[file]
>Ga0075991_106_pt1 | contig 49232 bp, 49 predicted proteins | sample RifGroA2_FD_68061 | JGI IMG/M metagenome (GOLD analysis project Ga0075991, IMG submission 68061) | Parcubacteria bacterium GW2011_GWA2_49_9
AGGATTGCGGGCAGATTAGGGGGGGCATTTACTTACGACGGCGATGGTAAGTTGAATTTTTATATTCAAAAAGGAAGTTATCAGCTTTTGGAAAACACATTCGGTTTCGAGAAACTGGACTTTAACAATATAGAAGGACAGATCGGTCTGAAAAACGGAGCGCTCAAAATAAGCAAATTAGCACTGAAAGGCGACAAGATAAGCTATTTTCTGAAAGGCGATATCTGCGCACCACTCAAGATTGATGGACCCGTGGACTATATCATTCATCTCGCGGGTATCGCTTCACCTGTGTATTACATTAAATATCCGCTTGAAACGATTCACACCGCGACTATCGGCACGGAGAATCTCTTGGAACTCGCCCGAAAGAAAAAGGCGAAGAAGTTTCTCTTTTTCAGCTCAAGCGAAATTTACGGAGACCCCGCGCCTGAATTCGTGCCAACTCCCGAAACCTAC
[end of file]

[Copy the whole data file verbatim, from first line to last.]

>Ga0075991_106_pt1 | contig 49232 bp, 49 predicted proteins | sample RifGroA2_FD_68061 | JGI IMG/M metagenome (GOLD analysis project Ga0075991, IMG submission 68061) | Parcubacteria bacterium GW2011_GWA2_49_9
AGGATTGCGGGCAGATTAGGGGGGGCATTTACTTACGACGGCGATGGTAAGTTGAATTTTTATATTCAAAAAGGAAGTTATCAGCTTTTGGAAAACACATTCGGTTTCGAGAAACTGGACTTTAACAATATAGAAGGACAGATCGGTCTGAAAAACGGAGCGCTCAAAATAAGCAAATTAGCACTGAAAGGCGACAAGATAAGCTATTTTCTGAAAGGCGATATCTGCGCACCACTCAAGATTGATGGACCCGTGGACTATATCATTCATCTCGCGGGTATCGCTTCACCTGTGTATTACATTAAATATCCGCTTGAAACGATTCACACCGCGACTATCGGCACGGAGAATCTCTTGGAACTCGCCCGAAAGAAAAAGGCGAAGAAGTTTCTCTTTTTCAGCTCAAGCGAAATTTACGGAGACCCCGCGCCTGAATTCGTGCCAACTCCCGAAACCTAC